Anna Fox lives alone, a recluse in her New York City home, unable to venture outside. She spends her day drinking wine (maybe too much), watching old movies, recalling happier times . . . and spying on her neighbors.
Then the Russells move into the house across the way: a father, a mother and their teenage son. The perfect family. But when Anna, gazing out her window one night, sees something she shouldn’t, her world begins to crumble and its shocking secrets are laid bare.
What is real? What is imagined? Who is in danger? Who is in control? In this diabolically gripping thriller, no one—and nothing—is what it seems.
Anna Fox, our main character, is a child psychologist who is dealing with a disorder herself, agoraphobia, a fear of open spaces. Anna is our only narrator and it is set up as almost a journal, the days are all dated and some are short, say if she falls asleep, and some are pretty lengthy. I was hoping for a little more horror in this book and found the ending to be pretty mild, but overall I enjoyed the book.
As one would probably do if stuck indoors all day, Anna becomes interested in her neighbours, spying on them and learning their habits. Anna is also battling a relationship with alcohol, she consumes almost two bottles of wine a day to herself, and is constantly forgetting whether or not she has taken her medication. As she lives alone in a big townhouse in New York, I started to feel sorry for her, and felt as though her spying on the neighbours brought some form of comfort to her.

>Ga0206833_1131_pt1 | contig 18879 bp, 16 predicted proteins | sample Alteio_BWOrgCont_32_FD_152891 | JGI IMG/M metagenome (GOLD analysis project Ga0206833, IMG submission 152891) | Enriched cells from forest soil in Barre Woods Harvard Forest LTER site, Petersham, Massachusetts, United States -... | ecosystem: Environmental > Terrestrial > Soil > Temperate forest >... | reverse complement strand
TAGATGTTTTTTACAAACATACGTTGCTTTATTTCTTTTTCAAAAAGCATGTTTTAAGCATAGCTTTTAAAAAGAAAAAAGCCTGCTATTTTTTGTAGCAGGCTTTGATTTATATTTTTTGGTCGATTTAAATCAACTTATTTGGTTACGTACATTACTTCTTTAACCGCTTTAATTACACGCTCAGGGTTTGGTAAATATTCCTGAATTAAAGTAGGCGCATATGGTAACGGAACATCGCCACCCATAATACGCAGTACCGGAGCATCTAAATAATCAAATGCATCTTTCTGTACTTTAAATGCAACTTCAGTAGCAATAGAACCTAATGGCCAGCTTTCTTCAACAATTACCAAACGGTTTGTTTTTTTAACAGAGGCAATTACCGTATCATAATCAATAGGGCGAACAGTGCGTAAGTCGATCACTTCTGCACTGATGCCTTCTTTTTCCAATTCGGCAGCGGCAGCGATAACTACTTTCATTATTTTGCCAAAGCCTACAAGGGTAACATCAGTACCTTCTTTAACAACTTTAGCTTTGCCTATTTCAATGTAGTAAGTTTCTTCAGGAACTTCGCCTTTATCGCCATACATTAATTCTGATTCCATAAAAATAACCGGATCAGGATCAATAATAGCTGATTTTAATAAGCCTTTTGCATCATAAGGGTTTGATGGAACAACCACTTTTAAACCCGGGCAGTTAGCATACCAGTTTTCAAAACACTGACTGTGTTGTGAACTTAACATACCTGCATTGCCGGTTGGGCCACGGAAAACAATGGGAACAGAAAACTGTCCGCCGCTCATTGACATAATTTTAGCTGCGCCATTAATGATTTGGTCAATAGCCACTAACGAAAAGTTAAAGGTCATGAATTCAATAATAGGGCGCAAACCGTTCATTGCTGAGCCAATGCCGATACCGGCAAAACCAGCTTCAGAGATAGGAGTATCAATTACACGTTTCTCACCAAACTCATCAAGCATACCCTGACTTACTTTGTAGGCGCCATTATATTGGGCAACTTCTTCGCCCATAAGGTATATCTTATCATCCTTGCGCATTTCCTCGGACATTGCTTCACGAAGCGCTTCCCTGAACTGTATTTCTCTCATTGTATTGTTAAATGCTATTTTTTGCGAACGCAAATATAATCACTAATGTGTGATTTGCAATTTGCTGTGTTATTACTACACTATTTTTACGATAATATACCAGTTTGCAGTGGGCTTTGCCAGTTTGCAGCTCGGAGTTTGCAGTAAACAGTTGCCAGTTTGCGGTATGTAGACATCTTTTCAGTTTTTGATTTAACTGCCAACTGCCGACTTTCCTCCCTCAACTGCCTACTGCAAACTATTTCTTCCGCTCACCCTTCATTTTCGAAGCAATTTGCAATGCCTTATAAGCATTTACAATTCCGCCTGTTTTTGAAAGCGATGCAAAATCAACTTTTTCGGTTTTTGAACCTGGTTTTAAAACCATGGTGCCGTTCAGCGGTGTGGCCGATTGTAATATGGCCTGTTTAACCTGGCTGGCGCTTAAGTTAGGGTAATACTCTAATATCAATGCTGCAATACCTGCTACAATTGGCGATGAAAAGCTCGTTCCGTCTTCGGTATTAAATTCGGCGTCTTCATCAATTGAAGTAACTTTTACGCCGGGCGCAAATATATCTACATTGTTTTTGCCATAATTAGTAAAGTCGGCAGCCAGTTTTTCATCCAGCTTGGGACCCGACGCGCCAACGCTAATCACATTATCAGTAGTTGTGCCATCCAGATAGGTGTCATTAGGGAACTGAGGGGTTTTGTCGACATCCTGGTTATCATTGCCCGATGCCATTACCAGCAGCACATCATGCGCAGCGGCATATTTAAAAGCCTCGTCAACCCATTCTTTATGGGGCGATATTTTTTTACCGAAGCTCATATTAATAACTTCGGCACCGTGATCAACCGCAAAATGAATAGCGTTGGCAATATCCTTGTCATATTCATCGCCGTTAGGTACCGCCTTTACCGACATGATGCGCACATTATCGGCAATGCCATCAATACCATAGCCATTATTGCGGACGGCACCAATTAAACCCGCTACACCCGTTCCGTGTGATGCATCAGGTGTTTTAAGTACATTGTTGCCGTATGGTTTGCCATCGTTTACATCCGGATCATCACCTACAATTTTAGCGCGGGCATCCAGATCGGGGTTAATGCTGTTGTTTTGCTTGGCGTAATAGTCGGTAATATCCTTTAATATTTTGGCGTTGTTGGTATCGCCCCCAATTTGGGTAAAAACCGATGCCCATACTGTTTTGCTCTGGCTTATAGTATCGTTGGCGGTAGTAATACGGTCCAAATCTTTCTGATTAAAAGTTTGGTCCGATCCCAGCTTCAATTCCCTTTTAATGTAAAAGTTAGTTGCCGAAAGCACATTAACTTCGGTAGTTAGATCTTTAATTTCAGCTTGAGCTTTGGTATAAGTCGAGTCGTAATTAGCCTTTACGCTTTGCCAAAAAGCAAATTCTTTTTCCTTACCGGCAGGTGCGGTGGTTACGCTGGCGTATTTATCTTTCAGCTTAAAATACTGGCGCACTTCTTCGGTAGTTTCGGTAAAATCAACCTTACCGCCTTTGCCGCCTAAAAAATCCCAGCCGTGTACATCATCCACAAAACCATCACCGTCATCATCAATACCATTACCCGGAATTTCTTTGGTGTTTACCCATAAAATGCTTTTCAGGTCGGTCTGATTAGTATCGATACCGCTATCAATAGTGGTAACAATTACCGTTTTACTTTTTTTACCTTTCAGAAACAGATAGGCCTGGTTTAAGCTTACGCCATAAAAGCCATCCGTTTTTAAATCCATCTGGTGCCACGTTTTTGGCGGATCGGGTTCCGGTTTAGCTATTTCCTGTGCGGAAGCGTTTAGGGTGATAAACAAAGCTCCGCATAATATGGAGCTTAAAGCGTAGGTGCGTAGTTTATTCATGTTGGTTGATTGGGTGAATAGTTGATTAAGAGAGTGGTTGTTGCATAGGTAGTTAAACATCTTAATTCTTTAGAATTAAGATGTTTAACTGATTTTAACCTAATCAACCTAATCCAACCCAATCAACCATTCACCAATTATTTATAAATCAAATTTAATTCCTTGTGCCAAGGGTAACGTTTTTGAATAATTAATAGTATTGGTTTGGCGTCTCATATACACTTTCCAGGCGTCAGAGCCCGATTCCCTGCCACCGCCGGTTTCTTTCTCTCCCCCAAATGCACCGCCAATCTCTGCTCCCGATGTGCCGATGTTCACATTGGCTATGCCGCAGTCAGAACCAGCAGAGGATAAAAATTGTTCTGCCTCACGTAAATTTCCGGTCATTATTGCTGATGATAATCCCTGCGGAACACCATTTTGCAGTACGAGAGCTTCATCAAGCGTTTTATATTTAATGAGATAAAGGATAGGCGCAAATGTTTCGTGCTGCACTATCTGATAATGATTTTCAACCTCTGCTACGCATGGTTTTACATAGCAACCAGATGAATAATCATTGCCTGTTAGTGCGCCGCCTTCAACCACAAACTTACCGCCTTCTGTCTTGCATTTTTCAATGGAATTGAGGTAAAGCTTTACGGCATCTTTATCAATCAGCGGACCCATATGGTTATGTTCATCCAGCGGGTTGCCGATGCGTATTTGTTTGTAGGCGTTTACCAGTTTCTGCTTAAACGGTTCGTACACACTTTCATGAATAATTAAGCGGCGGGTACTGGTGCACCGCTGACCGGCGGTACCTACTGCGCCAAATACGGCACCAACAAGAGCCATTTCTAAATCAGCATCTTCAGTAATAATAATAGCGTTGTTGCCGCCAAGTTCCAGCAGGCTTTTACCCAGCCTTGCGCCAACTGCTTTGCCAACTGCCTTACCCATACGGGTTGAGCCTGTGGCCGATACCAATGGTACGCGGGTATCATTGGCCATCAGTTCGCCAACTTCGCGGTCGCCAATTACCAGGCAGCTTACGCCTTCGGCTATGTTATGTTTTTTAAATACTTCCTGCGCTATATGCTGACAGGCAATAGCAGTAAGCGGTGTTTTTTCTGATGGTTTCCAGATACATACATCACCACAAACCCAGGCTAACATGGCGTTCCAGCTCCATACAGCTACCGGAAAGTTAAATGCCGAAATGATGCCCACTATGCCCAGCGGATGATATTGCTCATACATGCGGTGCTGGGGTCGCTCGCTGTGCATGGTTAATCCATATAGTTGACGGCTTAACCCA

I really enjoyed the twist ending but wish it was built up a little bit more. There weren’t many clues leading up to it, something I love about thrillers, and felt as though we were sort of dropped into the plot twist rather than eased into it. I gave this book a three star rating as I thoroughly enjoyed reading it, it did exactly what I expected it to do, but I do wish it had a little more of a creepy element to it.